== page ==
This patient information and photographs on Psoriasis is provided by John L. Meisenheimer, M.D. a board certified Dermatologist and skin care specialist based in Orlando, Florida. This information is not intended as a substitute for the medical advice or treatment of a dermatologist or other physician.
What is it? Psoriasis is a common skin disease that can begin at any age. Typically it appears as scaly, red plaques on the skin. It can affect any part of the skin including the nails, but elbows, knees and the scalp are the most commonly involved areas. Psoriasis is a very unpredictable skin condition, and it often improves or worsens for no easily explained reason. Some people are troubled for only a short time while others may have a lifetime problem. Although most people will only have a plaque or two, a few individuals may have severe widespread involvement. There are several different types of psoriasis see also guttate psoriasis.
What causes it? Psoriasis is caused by skin cells dividing too rapidly which results in thickening and scaling of the skin. The reason the skin cells begin to divide so rapidly remains unknown, but part of the cause is inherited. Psoriasis often runs in families, and although you may not know of a family member with psoriasis frequently a distant relative (like a great, great uncle) will have been affected.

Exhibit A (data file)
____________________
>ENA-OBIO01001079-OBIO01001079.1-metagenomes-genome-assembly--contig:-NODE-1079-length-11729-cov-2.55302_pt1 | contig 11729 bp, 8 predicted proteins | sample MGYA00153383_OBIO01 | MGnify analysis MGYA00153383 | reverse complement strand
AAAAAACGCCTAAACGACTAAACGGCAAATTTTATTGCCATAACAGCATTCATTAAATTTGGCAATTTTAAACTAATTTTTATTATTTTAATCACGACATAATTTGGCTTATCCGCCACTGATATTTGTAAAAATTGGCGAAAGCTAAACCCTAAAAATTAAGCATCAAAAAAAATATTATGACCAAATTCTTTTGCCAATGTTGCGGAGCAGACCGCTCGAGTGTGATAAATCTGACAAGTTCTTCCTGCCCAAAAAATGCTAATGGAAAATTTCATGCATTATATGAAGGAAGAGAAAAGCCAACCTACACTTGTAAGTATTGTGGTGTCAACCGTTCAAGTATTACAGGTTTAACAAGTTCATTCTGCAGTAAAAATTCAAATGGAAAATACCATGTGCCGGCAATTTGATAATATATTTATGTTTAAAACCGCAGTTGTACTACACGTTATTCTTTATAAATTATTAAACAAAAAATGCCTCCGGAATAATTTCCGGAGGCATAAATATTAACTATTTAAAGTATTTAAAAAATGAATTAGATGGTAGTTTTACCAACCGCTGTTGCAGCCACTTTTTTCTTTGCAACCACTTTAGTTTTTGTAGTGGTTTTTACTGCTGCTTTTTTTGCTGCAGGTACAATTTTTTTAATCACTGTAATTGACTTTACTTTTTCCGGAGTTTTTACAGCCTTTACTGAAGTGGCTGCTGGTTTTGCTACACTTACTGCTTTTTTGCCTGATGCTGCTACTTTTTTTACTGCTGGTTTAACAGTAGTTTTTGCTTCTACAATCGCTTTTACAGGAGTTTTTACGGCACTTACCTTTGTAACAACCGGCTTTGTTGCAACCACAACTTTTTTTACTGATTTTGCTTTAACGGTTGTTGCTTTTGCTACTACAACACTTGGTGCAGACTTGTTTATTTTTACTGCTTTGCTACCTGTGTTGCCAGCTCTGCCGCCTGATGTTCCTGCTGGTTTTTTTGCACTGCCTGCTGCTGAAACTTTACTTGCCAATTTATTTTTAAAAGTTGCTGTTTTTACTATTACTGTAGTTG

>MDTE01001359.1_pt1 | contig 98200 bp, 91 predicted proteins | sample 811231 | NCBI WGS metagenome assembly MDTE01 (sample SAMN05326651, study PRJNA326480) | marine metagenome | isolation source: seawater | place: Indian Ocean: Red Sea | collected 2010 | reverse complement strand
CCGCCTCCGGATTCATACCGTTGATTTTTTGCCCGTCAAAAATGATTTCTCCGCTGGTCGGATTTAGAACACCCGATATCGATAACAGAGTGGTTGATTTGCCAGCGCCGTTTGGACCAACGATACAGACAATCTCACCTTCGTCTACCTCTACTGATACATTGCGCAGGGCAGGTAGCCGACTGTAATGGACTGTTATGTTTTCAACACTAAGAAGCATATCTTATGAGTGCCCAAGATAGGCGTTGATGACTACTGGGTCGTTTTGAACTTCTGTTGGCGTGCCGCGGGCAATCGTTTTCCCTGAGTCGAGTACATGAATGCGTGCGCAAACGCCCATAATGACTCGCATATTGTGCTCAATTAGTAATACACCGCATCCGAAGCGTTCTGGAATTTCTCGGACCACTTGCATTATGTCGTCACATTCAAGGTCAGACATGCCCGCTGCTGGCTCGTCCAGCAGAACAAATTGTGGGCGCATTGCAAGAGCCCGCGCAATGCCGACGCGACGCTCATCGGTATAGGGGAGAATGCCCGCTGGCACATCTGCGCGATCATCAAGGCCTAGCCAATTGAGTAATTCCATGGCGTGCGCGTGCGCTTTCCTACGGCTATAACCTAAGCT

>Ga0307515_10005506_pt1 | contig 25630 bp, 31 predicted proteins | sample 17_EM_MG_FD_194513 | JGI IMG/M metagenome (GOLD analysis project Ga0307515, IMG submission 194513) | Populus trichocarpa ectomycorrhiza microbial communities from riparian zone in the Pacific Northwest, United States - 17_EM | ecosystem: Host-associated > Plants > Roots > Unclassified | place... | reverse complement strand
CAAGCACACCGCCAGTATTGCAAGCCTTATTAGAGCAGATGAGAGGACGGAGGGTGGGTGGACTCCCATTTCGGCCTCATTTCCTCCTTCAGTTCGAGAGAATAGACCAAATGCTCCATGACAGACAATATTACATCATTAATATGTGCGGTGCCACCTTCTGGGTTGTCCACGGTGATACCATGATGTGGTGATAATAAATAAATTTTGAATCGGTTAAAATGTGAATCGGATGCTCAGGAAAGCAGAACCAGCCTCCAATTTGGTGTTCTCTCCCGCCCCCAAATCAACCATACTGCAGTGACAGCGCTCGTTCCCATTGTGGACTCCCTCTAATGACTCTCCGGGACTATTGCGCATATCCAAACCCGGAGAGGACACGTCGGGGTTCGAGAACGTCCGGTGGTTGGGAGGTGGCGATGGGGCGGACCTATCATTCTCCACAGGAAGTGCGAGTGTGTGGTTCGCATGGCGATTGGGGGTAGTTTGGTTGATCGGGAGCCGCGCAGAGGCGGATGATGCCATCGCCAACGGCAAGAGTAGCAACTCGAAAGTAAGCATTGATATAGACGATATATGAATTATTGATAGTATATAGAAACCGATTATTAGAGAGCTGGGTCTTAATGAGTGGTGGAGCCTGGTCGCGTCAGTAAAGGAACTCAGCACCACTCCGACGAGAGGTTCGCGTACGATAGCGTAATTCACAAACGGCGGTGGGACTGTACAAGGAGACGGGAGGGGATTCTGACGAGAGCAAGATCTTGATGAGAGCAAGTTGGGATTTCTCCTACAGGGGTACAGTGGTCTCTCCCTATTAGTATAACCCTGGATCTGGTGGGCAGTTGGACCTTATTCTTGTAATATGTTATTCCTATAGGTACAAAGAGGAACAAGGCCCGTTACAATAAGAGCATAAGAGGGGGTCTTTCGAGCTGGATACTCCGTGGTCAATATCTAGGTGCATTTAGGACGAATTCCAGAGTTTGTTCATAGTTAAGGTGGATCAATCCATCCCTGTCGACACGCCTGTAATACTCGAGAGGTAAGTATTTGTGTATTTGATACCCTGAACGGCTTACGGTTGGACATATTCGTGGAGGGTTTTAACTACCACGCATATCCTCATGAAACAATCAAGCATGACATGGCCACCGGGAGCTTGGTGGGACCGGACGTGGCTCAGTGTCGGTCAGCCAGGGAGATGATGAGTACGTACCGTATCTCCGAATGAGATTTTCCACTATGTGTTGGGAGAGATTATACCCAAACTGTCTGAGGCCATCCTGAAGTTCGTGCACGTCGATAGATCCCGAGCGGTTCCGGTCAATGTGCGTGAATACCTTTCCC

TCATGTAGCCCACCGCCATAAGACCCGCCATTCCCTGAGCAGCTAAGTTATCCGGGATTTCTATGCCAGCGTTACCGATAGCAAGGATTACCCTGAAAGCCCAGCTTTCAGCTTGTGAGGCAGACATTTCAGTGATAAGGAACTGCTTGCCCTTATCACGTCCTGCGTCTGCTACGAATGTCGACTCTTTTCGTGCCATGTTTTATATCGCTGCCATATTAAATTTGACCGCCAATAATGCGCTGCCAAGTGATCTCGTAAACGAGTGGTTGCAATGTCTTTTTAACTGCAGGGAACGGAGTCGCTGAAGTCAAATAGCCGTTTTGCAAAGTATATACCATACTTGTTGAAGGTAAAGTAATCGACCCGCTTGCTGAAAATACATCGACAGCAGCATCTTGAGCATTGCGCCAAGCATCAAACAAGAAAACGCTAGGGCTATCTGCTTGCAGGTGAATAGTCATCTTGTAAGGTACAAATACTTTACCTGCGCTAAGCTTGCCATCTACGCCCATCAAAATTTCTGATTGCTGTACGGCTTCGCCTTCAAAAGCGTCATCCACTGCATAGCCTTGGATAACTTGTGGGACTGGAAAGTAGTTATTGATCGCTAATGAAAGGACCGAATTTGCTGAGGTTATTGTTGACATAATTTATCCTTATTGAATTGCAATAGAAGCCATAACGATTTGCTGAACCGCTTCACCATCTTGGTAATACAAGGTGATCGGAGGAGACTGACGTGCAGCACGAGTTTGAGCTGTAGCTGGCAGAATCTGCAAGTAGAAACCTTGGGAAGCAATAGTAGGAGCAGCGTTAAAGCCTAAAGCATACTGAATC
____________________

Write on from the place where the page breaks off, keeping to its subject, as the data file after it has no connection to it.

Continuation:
Is it dangerous? For the typical healthy person psoriasis is a harmless disorder. It is not related to cancer and it does not involve internal organs. Severe cases can be psychologically disabling and in rare cases it can be life threatening.
Can it be cured? The treatment program I put you-on will help control or clear the disorder, but it is not a cure. Even if the psoriasis is totally cleared, you will still be predisposed to have repeat episodes. Repeat treatments may be needed and some individuals may require continuous therapy.
Many types of treatment are available. I will try to select a treatment program which is best for your situation (see also laser treatments for psoriasis). Changes in the treatment plan are made depending on how your psoriasis responds. Please allow sufficient time for the treatment program to take effect as it may take weeks for noticeable improvement. We can best combat this problem by working together. It is important to make periodic visits to my office so adjustments can be made to keep the treatment program effective.